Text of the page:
The market is huge and global, to support many participants and allow for growth and profitability. Of course for this to happen there is the need for a shift from business as usual. The technology is the easy part. Habits, interests, policies, regulations will determine whether HIoT will deliver its real potential. HIoT is a data driven market and it should be acknowledged that the individual should own and control their data and determines to whom this data can be made available and how can be used. This is private, personal data, which should not be considered the property of the provider, the payer or some other third party. Third parties could and should have access to anonymous data for population health purposes, which would benefit the whole society. Individuals should have full control and access to all their data (whether considered PHR or EMR based on today's terminology) and make it available to providers when needed. This will also require rethinking the concept and purpose of PHR, EHR and EMR data and should enable transitioning to a "patient centric" health model.
Big Data is in the news on a daily basis, both in the business and mainstream media. It is hard to avoid stories about personal data collected from smart phones, web sites, online retailers, social media, personal fitness devices. The list is almost endless and many organisations make considerable investments into the collection and analysis of such data. On the other hand, the value realised by companies and consumers is not well quantified.
I would like to focus on the fitness/wellness data collected by the numerous wearable (fitness tracker) devices. There is certainly a huge amount of data generated and collected on a daily basis. Most of this data is made available and presented, through mobile applications and web sites, in beautiful coloured graphs, charts and trends showing changes over time.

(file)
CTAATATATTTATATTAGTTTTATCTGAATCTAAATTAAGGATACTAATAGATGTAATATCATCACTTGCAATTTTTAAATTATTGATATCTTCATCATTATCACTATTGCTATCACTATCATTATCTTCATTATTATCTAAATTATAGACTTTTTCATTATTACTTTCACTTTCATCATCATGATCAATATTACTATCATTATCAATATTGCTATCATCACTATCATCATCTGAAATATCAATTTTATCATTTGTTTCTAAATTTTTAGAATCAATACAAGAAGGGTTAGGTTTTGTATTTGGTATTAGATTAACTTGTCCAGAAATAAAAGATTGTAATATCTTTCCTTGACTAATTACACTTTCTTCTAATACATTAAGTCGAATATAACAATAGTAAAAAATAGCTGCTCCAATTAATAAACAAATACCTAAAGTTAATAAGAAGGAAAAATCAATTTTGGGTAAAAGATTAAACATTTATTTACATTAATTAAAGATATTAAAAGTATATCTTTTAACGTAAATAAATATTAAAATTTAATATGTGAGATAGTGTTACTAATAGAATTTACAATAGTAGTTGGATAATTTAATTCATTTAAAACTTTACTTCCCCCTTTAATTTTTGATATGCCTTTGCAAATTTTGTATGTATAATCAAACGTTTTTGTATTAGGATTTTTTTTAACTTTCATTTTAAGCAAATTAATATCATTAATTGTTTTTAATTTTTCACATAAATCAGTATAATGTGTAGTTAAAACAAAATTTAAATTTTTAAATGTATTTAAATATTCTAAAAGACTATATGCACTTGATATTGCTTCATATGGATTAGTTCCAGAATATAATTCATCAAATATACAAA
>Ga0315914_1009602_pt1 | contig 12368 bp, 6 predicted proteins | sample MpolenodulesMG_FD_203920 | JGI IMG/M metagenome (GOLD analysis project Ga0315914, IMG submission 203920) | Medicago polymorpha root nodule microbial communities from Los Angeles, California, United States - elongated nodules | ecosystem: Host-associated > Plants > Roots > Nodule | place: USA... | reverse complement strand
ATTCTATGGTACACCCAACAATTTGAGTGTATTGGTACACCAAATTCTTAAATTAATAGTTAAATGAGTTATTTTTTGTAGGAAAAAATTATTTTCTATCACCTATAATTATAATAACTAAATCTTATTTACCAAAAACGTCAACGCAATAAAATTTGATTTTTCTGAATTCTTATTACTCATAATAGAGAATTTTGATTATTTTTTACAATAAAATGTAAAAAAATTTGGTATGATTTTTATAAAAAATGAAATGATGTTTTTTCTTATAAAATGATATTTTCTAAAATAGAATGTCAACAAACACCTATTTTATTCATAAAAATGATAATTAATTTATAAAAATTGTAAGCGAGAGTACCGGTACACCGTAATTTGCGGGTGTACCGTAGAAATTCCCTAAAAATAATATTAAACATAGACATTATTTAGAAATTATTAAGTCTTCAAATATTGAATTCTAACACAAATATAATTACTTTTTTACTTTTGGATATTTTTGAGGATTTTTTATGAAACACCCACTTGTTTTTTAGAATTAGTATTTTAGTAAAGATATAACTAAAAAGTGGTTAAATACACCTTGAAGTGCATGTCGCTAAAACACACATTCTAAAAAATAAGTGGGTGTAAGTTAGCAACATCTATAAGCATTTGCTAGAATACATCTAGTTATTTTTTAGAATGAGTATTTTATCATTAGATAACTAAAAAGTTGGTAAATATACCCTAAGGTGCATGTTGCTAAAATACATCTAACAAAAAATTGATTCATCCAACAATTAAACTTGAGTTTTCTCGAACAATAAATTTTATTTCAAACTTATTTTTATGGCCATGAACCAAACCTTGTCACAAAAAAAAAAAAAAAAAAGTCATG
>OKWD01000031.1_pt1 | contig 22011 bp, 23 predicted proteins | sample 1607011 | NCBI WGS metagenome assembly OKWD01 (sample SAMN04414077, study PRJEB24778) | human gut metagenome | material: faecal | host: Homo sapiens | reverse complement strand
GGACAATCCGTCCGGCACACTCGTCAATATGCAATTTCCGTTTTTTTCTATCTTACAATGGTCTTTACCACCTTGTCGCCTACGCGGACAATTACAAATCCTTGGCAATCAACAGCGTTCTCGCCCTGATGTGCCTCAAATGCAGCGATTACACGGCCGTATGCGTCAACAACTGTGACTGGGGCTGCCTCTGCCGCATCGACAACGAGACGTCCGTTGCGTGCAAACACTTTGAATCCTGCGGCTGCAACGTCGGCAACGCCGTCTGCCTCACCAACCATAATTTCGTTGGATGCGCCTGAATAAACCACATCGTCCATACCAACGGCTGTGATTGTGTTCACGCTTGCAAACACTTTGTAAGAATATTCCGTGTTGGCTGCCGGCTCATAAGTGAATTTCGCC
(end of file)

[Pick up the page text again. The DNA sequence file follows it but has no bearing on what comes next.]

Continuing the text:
A recent study, conducted by researchers from Iowa State University and published in Medicine & Science in Sports & Exercise  compared the accuracy of eight consumer fitness trackers against lab equipment that also measure energy expenditure. The results showed that consumer fitness trackers are not as accurate as lab equipment and the error rate ranges from 9.3% to 23.5% (based on the trackers tested). A similar study conducted by researchers from the University of Pennsylvania and Amherst College and published in the Journal of the American Medical Association  showed that smartphone applications are as accurate as wearable devices at tracking activity. So that leads to the question of the value of all the fitness data collected by these devices. Is there real value in collecting and trying to analyse the plethora of this data or the devices should be seen only as motivational tools prompting you to be active and exercise?
The other side of this has to do with the objectives of using wearable devices, how the data is being used by the users and perceptions about that data. It is clearly the case that wearable device data should not be used to make decisions regarding wellness or health and definitely cannot be used by medical professionals. This is because these devices are not medical devices, have not received FDA clearance and the data collected is not at the accuracy required by medical professionals. So what good is all this data and is there a better way?